My poor neighbor was in a panic. After reassuring her I told her not to worry, I’d get the door open. I really didn’t know if I could but I would give it a good try.

I needed a tool…something to push, pull or yank the walker out of the way. She handed me a very short handled broom. Nope-that was not going to do it.

Idea! I told her to hang on…I ran to my house and grabbed an umbrella with a curved handle, ran back and crossed my fingers that my idea would work.

The hard part was trying to squeeze my face and arm into the door enough so that I could hook the walker and yank it out of the way. Two tries and that walker was moved enough so that I could roll the door open.

She was so happy she actually squealed and hugged me. Hugging is not a normal activity between neighbors in Japan. She hugged me several times. I was just happy that I could help her.

This is not the first time neighbors have come running to my door for help.

Have cats that need a rescue? Run to Mrs. N’s house. Get locked out of your house? No problem-Mrs. N can help. Natural disaster got you in a panic? Don’t stress… Mrs. N knows what to do.

I was talking about preparing for disaster in our ladies group and I asked Mrs. NS what she plans on doing in case of disaster. Without hesitation she said ….run to your house!!

Oh boy.



The Local Gym- What A Surprise

Several months ago I decided that I wanted to do more to try and keep myself fit and healthy. I looked around our little town for some sort of gym or health club and I found that we had one. Just one. The facility has a gym and two pools so I thought okay, I’ll go have a look.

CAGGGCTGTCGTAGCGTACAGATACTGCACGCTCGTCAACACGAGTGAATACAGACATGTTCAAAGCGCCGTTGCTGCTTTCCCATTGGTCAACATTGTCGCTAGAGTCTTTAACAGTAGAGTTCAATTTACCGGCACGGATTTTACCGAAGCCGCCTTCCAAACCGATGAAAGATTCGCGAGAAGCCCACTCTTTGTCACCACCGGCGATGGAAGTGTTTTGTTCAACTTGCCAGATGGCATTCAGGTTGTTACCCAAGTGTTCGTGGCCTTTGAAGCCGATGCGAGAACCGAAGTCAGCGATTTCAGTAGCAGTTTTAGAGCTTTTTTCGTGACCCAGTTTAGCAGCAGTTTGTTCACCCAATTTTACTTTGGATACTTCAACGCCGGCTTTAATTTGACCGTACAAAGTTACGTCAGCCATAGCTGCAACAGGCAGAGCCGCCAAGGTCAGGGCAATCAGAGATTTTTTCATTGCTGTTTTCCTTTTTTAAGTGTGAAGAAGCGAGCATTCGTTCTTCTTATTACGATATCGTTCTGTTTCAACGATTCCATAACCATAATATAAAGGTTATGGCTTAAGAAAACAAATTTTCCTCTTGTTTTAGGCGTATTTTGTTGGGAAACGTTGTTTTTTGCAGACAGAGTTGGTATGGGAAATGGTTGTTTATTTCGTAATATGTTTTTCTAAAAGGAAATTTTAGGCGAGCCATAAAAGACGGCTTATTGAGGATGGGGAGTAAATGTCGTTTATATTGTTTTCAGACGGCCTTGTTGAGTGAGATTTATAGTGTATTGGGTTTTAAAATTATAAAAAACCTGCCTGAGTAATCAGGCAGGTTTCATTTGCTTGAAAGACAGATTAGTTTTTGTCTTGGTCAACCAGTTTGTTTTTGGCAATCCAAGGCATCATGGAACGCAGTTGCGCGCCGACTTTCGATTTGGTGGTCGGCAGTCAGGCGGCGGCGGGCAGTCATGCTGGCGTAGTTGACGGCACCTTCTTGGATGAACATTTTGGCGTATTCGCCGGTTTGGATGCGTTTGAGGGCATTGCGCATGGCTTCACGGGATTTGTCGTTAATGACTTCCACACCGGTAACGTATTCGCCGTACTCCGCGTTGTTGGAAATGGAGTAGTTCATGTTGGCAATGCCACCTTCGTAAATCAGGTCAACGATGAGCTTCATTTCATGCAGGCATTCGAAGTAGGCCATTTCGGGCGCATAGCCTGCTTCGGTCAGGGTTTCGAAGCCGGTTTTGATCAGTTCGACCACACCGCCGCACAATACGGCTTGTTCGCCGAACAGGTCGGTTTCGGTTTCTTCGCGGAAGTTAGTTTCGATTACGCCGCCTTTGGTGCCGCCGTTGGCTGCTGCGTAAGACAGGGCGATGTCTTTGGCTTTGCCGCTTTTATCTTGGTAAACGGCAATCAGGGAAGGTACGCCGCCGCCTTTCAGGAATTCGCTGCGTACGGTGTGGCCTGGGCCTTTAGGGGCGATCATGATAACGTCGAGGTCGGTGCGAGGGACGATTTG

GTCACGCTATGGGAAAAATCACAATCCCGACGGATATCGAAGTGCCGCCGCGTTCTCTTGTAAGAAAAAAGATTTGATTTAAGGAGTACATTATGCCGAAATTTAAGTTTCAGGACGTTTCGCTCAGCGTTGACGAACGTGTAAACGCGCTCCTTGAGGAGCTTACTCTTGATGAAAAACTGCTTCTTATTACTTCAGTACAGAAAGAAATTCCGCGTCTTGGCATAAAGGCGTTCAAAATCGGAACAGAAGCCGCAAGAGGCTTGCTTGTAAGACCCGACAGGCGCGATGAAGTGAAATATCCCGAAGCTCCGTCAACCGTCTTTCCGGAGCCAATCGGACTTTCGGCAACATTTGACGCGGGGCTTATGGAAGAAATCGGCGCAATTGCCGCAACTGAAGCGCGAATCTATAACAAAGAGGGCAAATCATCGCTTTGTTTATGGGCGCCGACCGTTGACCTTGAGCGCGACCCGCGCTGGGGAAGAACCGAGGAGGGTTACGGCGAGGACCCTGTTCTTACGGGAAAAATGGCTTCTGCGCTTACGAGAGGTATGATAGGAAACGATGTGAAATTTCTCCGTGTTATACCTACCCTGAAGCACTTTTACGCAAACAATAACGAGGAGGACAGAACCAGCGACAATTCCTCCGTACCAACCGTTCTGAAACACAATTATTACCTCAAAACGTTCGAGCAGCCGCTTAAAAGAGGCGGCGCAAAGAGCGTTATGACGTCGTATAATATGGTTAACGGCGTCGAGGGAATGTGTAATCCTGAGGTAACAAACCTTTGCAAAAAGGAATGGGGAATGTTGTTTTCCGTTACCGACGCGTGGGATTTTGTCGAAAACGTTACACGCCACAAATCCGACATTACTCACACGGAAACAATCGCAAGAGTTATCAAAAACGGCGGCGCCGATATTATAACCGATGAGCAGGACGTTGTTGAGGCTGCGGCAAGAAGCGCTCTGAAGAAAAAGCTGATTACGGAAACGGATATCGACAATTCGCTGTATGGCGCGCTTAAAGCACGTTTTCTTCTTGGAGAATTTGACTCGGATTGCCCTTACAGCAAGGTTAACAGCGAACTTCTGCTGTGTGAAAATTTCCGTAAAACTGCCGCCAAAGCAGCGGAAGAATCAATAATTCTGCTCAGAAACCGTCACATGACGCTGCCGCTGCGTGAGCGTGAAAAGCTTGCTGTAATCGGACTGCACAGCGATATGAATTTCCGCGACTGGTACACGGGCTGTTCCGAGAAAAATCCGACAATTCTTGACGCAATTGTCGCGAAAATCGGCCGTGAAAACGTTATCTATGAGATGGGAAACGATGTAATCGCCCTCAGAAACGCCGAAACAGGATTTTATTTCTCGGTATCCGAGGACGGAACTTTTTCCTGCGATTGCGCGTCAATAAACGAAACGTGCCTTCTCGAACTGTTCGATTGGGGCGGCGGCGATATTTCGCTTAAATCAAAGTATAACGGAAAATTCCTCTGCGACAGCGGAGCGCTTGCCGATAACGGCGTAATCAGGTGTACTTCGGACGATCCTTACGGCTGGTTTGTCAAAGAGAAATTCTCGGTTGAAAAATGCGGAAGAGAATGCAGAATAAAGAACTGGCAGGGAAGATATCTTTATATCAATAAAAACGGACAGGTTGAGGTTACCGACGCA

Hubby and I ran over there on a Saturday afternoon to ask about pricing and to have a look at the facilities. 

I have to say that I choked a bit when I saw their price chart. They have a strange system here. The plans that were affordable for me were set up with strange hours- you had to choose a certain three hour block of time in which to use the facilities. Thing was they have all manner of classes and programs running so, on certain days, you might not be able to swim ( that’s really what I wanted to do) because there was a class being held in the pool. 

After some hemming and hawing I ended up choosing the ” eight days a month” plan. I can use the facilities at any time of day for a total of eight days a month. They threw in Sunday’s as a free day. So basically I can go three times a week- if they aren’t closed for cleaning or a holiday. 

I used to go to Gold’s Gym in Saipan – any time any day for $35 a month. I’m paying double here for eight days. 

Anyhow- I got a membership and I love being able to use the pool and gym again. 

I was a ” gym rat” and if you know anything about being a gym rat you know that there is a whole other culture in the gym. You worry about having the right clothes and accessories. Everyone is strutting around showing off their muscles and such. 

I didn’t really know what to expect and I was in for a total surprise. 

That first day that I walked into the gym I looked around and thought- humm, must be senior citizen’s day today. I seemed to be the youngest person there and I’m over fifty. If I took a guess I’d say the general age group present was between 60-80. I noticed that they were a pretty spry bunch!